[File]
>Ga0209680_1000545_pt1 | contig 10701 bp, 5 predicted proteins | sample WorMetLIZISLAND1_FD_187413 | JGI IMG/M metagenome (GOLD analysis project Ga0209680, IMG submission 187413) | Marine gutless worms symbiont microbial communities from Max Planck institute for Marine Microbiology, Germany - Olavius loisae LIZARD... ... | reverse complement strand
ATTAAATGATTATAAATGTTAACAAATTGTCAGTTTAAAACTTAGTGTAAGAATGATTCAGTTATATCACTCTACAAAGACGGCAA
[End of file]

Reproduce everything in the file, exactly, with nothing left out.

>Ga0209680_1000545_pt1 | contig 10701 bp, 5 predicted proteins | sample WorMetLIZISLAND1_FD_187413 | JGI IMG/M metagenome (GOLD analysis project Ga0209680, IMG submission 187413) | Marine gutless worms symbiont microbial communities from Max Planck institute for Marine Microbiology, Germany - Olavius loisae LIZARD... ... | reverse complement strand
ATTAAATGATTATAAATGTTAACAAATTGTCAGTTTAAAACTTAGTGTAAGAATGATTCAGTTATATCACTCTACAAAGACGGCAA